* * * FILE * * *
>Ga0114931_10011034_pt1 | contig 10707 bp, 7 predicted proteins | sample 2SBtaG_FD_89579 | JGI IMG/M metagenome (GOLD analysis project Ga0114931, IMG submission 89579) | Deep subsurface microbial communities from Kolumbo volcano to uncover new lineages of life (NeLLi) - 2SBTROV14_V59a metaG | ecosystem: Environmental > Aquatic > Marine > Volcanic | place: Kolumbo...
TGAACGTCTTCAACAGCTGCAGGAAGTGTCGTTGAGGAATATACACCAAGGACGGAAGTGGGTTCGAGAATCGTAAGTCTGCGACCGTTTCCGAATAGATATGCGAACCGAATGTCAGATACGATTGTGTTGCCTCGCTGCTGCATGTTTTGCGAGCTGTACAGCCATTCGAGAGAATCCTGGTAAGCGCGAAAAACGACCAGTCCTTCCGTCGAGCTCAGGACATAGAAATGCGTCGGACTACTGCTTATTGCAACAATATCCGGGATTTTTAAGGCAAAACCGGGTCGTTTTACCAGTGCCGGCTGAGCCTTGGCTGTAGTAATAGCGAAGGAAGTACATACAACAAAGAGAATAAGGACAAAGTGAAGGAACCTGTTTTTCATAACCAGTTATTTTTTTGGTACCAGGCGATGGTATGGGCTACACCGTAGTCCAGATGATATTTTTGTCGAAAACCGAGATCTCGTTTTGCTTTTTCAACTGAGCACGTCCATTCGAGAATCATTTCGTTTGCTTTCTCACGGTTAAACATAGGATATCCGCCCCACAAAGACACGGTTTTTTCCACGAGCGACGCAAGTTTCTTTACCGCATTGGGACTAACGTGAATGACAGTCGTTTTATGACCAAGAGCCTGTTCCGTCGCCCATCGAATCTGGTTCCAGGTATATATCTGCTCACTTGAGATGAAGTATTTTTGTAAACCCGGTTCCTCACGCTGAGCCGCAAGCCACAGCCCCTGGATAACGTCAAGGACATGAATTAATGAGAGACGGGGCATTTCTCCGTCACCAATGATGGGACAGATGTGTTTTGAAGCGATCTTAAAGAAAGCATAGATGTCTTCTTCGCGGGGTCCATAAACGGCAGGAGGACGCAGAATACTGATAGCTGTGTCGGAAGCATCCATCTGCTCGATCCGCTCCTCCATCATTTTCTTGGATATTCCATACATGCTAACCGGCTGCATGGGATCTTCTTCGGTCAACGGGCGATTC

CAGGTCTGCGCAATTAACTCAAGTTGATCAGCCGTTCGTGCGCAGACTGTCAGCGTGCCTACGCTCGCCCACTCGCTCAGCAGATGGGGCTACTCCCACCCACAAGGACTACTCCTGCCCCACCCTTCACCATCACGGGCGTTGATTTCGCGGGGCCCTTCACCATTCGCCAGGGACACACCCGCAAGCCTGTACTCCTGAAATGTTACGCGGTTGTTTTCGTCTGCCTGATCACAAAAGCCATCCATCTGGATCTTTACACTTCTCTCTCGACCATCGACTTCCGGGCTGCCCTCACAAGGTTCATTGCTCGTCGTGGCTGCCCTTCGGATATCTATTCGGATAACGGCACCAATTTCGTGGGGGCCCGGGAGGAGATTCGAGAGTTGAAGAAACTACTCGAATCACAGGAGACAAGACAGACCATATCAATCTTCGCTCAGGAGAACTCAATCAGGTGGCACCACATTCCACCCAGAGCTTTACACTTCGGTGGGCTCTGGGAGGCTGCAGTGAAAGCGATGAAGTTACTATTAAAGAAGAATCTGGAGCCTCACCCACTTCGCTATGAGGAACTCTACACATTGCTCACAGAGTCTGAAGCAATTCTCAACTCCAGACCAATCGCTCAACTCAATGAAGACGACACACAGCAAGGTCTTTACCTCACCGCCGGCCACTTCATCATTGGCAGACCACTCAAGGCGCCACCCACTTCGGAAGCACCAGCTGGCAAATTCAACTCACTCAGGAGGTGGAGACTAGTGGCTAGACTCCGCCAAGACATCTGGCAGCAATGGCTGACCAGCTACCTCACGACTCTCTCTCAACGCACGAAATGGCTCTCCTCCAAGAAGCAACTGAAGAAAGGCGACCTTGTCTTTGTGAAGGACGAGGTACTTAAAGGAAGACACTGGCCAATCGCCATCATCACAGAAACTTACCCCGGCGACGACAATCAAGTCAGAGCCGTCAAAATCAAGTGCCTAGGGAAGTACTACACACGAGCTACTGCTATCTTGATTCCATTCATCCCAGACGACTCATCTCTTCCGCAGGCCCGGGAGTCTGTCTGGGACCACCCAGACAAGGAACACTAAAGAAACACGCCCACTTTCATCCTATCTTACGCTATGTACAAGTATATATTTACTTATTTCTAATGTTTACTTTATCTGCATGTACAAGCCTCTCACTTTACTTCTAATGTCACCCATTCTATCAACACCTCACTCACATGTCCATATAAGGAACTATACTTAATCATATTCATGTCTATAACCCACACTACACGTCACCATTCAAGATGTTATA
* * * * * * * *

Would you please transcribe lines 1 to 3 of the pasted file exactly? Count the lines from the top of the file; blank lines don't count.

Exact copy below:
>Ga0114931_10011034_pt1 | contig 10707 bp, 7 predicted proteins | sample 2SBtaG_FD_89579 | JGI IMG/M metagenome (GOLD analysis project Ga0114931, IMG submission 89579) | Deep subsurface microbial communities from Kolumbo volcano to uncover new lineages of life (NeLLi) - 2SBTROV14_V59a metaG | ecosystem: Environmental > Aquatic > Marine > Volcanic | place: Kolumbo...
TGAACGTCTTCAACAGCTGCAGGAAGTGTCGTTGAGGAATATACACCAAGGACGGAAGTGGGTTCGAGAATCGTAAGTCTGCGACCGTTTCCGAATAGATATGCGAACCGAATGTCAGATACGATTGTGTTGCCTCGCTGCTGCATGTTTTGCGAGCTGTACAGCCATTCGAGAGAATCCTGGTAAGCGCGAAAAACGACCAGTCCTTCCGTCGAGCTCAGGACATAGAAATGCGTCGGACTACTGCTTATTGCAACAATATCCGGGATTTTTAAGGCAAAACCGGGTCGTTTTACCAGTGCCGGCTGAGCCTTGGCTGTAGTAATAGCGAAGGAAGTACATACAACAAAGAGAATAAGGACAAAGTGAAGGAACCTGTTTTTCATAACCAGTTATTTTTTTGGTACCAGGCGATGGTATGGGCTACACCGTAGTCCAGATGATATTTTTGTCGAAAACCGAGATCTCGTTTTGCTTTTTCAACTGAGCACGTCCATTCGAGAATCATTTCGTTTGCTTTCTCACGGTTAAACATAGGATATCCGCCCCACAAAGACACGGTTTTTTCCACGAGCGACGCAAGTTTCTTTACCGCATTGGGACTAACGTGAATGACAGTCGTTTTATGACCAAGAGCCTGTTCCGTCGCCCATCGAATCTGGTTCCAGGTATATATCTGCTCACTTGAGATGAAGTATTTTTGTAAACCCGGTTCCTCACGCTGAGCCGCAAGCCACAGCCCCTGGATAACGTCAAGGACATGAATTAATGAGAGACGGGGCATTTCTCCGTCACCAATGATGGGACAGATGTGTTTTGAAGCGATCTTAAAGAAAGCATAGATGTCTTCTTCGCGGGGTCCATAAACGGCAGGAGGACGCAGAATACTGATAGCTGTGTCGGAAGCATCCATCTGCTCGATCCGCTCCTCCATCATTTTCTTGGATATTCCATACATGCTAACCGGCTGCATGGGATCTTCTTCGGTCAACGGGCGATTC

CAGGTCTGCGCAATTAACTCAAGTTGATCAGCCGTTCGTGCGCAGACTGTCAGCGTGCCTACGCTCGCCCACTCGCTCAGCAGATGGGGCTACTCCCACCCACAAGGACTACTCCTGCCCCACCCTTCACCATCACGGGCGTTGATTTCGCGGGGCCCTTCACCATTCGCCAGGGACACACCCGCAAGCCTGTACTCCTGAAATGTTACGCGGTTGTTTTCGTCTGCCTGATCACAAAAGCCATCCATCTGGATCTTTACACTTCTCTCTCGACCATCGACTTCCGGGCTGCCCTCACAAGGTTCATTGCTCGTCGTGGCTGCCCTTCGGATATCTATTCGGATAACGGCACCAATTTCGTGGGGGCCCGGGAGGAGATTCGAGAGTTGAAGAAACTACTCGAATCACAGGAGACAAGACAGACCATATCAATCTTCGCTCAGGAGAACTCAATCAGGTGGCACCACATTCCACCCAGAGCTTTACACTTCGGTGGGCTCTGGGAGGCTGCAGTGAAAGCGATGAAGTTACTATTAAAGAAGAATCTGGAGCCTCACCCACTTCGCTATGAGGAACTCTACACATTGCTCACAGAGTCTGAAGCAATTCTCAACTCCAGACCAATCGCTCAACTCAATGAAGACGACACACAGCAAGGTCTTTACCTCACCGCCGGCCACTTCATCATTGGCAGACCACTCAAGGCGCCACCCACTTCGGAAGCACCAGCTGGCAAATTCAACTCACTCAGGAGGTGGAGACTAGTGGCTAGACTCCGCCAAGACATCTGGCAGCAATGGCTGACCAGCTACCTCACGACTCTCTCTCAACGCACGAAATGGCTCTCCTCCAAGAAGCAACTGAAGAAAGGCGACCTTGTCTTTGTGAAGGACGAGGTACTTAAAGGAAGACACTGGCCAATCGCCATCATCACAGAAACTTACCCCGGCGACGACAATCAAGTCAGAGCCGTCAAAATCAAGTGCCTAGGGAAGTACTACACACGAGCTACTGCTATCTTGATTCCATTCATCCCAGACGACTCATCTCTTCCGCAGGCCCGGGAGTCTGTCTGGGACCACCCAGACAAGGAACACTAAAGAAACACGCCCACTTTCATCCTATCTTACGCTATGTACAAGTATATATTTACTTATTTCTAATGTTTACTTTATCTGCATGTACAAGCCTCTCACTTTACTTCTAATGTCACCCATTCTATCAACACCTCACTCACATGTCCATATAAGGAACTATACTTAATCATATTCATGTCTATAACCCACACTACACGTCACCATTCAAGATGTTATA